Wellbeing Steps is a ten-lesson programme carried out over ten weeks. It’s initially launched by our team but is designed for teachers to be able to pick up the mantle once we leave. It aims to raise awareness about wellbeing and looks at aspects ranging from physical wellbeing to kindness, self-compassion, self-esteem and the importance of being part of your community. Basically, anything that contributes to a person’s wellbeing!
We’ve always handed out evaluation forms at the end of our time with schools, but we have little time to properly review them. Analysing the responses is something that needs to be done properly, and if you analyse your own work, you’re often too close to it to draw unbiased conclusions. This resulted in us having a huge amount of valuable paperwork that was simply being left to gather dust!
I also knew the programme needed some improvements making, and realised that a professional evaluation would help steer us in that regard, too.
The IPSCJ team have been amazing. When they started, they needed as much data as we could offer, and much of it was of course in paper form. This concerned us at first, but they weren’t phased by the limitations of our record keeping (plus they’ve provided plenty of advice on how to improve that side of things!).
I was quite nervous initially about the research, because I quickly realised that the results might not turn out to be what we want them to be! What if they were really negative? Thankfully, that wasn’t the case, and with the team at IPSCJ keeping us regularly up-to-speed on progress, we could see how the research was developing over time, and it was clear some very positive results were emerging.
They also dealt directly with schools for us, which was a huge benefit. It’s tricky to get schools to engage with research like this because they’re so busy, but IPSCJ took this in their stride and, following initial contact from us, were very proactive in working with the schools and building a great rapport with them.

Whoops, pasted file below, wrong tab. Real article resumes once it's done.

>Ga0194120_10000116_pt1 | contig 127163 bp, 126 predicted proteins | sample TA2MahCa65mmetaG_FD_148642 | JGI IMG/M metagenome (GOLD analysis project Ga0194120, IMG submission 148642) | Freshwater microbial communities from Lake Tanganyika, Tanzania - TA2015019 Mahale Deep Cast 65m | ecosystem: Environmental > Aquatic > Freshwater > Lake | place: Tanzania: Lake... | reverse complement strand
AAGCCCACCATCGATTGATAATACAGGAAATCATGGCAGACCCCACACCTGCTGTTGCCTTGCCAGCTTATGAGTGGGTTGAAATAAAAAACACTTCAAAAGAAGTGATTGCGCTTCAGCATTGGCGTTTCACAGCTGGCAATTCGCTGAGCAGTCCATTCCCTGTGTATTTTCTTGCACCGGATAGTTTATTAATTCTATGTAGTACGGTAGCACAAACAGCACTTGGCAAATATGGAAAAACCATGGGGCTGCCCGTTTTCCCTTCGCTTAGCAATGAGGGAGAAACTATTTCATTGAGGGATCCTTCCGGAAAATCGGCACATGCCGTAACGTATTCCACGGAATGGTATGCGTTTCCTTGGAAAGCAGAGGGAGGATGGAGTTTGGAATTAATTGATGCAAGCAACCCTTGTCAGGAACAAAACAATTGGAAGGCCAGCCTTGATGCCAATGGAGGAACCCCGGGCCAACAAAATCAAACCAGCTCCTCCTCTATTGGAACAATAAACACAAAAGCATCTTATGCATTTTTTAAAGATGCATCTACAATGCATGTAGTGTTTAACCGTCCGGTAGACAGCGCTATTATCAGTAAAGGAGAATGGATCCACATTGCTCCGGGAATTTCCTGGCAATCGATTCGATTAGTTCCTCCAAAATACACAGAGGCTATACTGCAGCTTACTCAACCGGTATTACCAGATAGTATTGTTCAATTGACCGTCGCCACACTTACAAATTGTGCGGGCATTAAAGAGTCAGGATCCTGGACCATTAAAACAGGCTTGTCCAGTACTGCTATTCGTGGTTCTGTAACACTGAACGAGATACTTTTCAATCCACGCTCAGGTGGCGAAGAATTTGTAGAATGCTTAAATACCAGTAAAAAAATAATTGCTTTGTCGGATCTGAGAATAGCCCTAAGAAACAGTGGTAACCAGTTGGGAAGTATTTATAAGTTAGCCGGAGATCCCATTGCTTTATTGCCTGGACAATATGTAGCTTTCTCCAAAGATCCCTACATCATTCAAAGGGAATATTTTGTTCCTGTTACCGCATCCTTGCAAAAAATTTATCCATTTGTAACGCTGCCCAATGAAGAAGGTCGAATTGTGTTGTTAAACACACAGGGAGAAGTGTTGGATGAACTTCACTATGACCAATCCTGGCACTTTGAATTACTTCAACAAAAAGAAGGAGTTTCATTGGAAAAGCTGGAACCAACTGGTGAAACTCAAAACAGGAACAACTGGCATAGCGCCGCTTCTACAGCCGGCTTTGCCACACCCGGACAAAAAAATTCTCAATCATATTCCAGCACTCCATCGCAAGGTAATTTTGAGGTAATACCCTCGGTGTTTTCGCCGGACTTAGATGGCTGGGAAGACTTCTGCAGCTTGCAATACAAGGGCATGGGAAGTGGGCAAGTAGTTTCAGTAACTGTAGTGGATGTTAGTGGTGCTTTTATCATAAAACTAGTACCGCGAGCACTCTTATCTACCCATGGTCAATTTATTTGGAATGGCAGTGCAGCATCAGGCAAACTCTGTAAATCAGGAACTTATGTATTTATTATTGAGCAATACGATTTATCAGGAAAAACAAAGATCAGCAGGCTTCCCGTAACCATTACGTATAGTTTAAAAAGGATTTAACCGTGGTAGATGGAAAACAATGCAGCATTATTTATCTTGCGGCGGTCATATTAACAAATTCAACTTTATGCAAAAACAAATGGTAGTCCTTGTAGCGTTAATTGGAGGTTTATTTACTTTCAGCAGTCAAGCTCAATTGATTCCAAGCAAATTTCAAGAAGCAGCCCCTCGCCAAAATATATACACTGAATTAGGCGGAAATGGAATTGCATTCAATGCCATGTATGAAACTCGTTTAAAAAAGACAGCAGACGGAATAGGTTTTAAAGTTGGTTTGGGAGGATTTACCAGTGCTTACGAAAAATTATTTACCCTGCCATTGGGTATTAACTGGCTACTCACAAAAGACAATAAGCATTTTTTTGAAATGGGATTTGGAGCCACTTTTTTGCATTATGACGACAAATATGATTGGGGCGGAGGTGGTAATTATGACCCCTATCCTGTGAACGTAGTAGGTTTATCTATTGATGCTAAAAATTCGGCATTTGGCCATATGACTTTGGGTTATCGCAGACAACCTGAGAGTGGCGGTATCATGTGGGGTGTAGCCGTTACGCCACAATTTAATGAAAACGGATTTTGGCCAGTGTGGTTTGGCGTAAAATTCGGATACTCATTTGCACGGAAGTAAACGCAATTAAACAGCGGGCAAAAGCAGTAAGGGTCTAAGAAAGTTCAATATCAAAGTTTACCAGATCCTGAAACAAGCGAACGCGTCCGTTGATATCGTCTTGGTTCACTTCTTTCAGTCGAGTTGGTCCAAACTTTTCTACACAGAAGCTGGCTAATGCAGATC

We feel a huge amount of responsibility at Pacesetter because we’re getting children to think about their wellbeing at a very early age and it’s important for us that the outcomes of this are positive. The report from the IPSCJ confirmed a few things we suspected – particularly when it came to the improvements that needed making to the programme (teachers and students provided great insight into this) – but it also revealed that the impact we’re having is greater than we expected.
For example, the evaluation highlighted how our work might impact the educational outcomes of students as the result of improved confidence and mindset. In the future, this data could be used to demonstrate how wellbeing directly impacts performance at school. It’s a really exciting prospect.
This research has inspired us to do more evaluations of our work in the future. I want us to build on the findings and continue to improve both the quality and relevance of our programmes, but also highlight just how important they are during those formative years of the next generation.
I’d like to take this opportunity to say a big “thank you” to Jo, Valentina, Sarah and the team at IPSCJ!